Understanding the Interactions ofWorkloads and DRAM Types: A Comprehensive Experimental Study
Proc. of the Joint ACM SIGMETRICS/IFIP Performance Conference, Phoenix, AZ, June 2019; To appear in Proceedings of the ACM on Measurement and Analysis of Computing Systems (POMACS), 2019.
Saugata Ghose†, Tianshi Li†, Nastaran Hajinazar‡†, Damla Senol Cali†, Onur Mutlu§†
†Carnegie Mellon University
‡Simon Fraser University
It has become increasingly difficult to understand the complex interactions between modern applications and main memory, composed of Dynamic Random Access Memory (DRAM) chips. Manufacturers are now selling and proposing many different types of DRAM, with each DRAM type catering to different needs (e.g., high throughput, low power, high memory density). At the same time, memory access patterns of prevalent and emerging applications are rapidly diverging, as these applications manipulate larger data sets in very different ways. As a result, the combined DRAM–workload behavior is often difficult to intuitively determine today, which can hinder memory optimizations in both hardware and software.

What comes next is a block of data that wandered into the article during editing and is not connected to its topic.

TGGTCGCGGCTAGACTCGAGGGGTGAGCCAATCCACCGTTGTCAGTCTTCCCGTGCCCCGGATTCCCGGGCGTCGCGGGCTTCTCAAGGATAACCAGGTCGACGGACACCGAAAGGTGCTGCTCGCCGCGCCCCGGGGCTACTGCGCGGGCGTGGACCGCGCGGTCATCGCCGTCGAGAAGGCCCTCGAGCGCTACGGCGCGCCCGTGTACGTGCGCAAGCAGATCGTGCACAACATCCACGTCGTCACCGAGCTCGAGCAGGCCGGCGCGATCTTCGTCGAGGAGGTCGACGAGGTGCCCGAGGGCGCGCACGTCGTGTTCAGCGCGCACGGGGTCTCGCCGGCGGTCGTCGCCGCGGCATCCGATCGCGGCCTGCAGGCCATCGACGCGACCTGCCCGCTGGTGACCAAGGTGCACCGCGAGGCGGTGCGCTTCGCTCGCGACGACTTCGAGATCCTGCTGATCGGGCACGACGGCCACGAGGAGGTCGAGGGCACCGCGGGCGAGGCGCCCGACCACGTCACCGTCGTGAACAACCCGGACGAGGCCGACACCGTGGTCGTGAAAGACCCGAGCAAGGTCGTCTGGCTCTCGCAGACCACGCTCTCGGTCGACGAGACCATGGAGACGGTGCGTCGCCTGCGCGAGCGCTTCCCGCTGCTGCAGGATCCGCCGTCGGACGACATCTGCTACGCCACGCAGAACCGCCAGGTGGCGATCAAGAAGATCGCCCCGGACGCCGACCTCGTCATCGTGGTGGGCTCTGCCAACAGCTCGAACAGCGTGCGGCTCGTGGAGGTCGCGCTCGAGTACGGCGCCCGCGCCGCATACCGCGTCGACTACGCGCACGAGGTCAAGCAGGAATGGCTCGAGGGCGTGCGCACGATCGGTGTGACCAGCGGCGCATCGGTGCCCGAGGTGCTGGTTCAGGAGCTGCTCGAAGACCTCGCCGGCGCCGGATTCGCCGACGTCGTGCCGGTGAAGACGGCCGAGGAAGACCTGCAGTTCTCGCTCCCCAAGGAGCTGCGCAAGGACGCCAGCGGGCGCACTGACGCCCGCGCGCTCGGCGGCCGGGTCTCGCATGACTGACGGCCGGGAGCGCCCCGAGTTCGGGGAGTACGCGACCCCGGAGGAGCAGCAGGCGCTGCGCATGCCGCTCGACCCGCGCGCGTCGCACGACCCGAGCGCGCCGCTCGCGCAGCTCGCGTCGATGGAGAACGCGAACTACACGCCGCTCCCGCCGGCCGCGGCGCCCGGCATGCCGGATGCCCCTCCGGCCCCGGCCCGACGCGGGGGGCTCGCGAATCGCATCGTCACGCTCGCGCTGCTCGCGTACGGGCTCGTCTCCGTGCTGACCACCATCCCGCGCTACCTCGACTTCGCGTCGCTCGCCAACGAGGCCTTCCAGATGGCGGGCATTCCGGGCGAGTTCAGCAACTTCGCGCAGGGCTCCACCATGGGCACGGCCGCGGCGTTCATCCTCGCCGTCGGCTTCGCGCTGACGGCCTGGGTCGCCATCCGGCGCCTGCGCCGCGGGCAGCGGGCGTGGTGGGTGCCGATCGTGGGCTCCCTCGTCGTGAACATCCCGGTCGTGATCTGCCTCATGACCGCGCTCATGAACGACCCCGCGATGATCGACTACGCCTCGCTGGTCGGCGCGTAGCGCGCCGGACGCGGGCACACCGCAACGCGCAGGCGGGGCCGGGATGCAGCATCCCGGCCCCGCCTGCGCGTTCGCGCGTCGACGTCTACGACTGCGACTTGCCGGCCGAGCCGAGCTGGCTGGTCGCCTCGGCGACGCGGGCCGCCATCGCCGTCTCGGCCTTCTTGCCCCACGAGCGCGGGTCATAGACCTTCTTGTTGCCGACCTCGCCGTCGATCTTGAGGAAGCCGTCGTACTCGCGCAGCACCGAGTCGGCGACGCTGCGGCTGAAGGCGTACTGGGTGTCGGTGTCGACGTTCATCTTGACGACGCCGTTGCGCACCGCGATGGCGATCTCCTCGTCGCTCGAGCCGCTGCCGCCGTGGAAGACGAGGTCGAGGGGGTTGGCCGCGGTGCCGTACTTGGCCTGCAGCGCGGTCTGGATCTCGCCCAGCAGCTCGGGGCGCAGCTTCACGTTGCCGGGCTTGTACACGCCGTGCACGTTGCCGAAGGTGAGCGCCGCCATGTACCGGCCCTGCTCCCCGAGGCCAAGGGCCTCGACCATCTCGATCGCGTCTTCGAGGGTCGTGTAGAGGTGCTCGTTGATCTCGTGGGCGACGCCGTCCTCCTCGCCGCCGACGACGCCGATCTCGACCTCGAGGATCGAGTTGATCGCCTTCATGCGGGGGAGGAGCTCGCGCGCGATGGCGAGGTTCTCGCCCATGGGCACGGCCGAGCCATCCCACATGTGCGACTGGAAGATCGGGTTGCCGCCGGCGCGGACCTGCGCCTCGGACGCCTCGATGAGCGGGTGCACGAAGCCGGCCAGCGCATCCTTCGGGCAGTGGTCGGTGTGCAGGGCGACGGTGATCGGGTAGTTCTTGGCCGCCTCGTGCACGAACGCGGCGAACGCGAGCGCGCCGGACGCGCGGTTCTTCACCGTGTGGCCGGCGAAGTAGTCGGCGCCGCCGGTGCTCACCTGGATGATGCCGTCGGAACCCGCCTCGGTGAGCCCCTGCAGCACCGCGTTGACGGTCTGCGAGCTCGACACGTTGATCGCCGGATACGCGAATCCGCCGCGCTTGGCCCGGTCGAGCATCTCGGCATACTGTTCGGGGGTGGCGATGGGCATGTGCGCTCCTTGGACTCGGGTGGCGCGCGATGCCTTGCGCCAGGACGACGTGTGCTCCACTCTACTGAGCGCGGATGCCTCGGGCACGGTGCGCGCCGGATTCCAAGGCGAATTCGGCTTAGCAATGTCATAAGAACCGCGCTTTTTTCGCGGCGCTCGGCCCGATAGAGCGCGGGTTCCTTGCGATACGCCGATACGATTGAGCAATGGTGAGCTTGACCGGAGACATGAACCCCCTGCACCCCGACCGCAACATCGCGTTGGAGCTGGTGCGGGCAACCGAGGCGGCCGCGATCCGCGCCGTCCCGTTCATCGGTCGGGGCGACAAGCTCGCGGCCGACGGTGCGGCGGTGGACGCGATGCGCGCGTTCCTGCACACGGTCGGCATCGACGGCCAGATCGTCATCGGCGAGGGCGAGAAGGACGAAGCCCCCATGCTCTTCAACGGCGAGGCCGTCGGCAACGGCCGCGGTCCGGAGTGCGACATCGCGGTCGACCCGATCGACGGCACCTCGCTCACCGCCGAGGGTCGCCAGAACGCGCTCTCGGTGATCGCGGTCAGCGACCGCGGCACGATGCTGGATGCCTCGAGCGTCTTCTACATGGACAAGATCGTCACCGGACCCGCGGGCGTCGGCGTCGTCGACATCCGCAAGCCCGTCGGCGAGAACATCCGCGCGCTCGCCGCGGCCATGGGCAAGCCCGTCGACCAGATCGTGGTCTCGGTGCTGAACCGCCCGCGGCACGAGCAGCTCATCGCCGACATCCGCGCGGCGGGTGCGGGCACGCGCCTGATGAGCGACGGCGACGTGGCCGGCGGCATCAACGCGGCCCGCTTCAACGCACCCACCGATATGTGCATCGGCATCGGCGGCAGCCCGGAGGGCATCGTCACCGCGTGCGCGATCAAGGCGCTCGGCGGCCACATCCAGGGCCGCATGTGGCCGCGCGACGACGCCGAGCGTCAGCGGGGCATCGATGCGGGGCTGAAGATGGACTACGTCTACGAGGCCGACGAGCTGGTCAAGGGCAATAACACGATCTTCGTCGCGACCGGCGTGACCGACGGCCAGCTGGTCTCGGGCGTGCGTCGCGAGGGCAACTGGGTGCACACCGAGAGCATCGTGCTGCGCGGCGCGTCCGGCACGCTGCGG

In this work, we identify important families of workloads, as well as prevalent types of DRAM chips, and rigorously analyze the combined DRAM–workload behavior. To this end,we perform a comprehensive experimental study of the interaction between nine different DRAM types and 115 modern applications and multiprogrammed workloads.We draw 12 key observations from our characterization, enabled in part by our development of new metrics that take into account contention between memory requests due to hardware design. Notably, we find that (1) newer DRAM technologies such as DDR4 and HMC often do not outperform older technologies such as DDR3, due to higher access latencies and, also in the case of HMC, poor exploitation of locality; (2) there is no single memory type that can effectively cater to all of the components of a heterogeneous system (e.g., GDDR5 significantly outperforms other memories for multimedia acceleration, whileHMCsignificantly outperforms other memories for network acceleration); and (3) there is still a strong need to lower DRAM latency, but unfortunately the current design trend of commodityDRAMis toward higher latencies to obtain other benefits.We hope that the trendswe identify can drive optimizations in both hardware and software design. To aid further study,we opensource our extensively-modified simulator, as well as a benchmark suite containing our applications.
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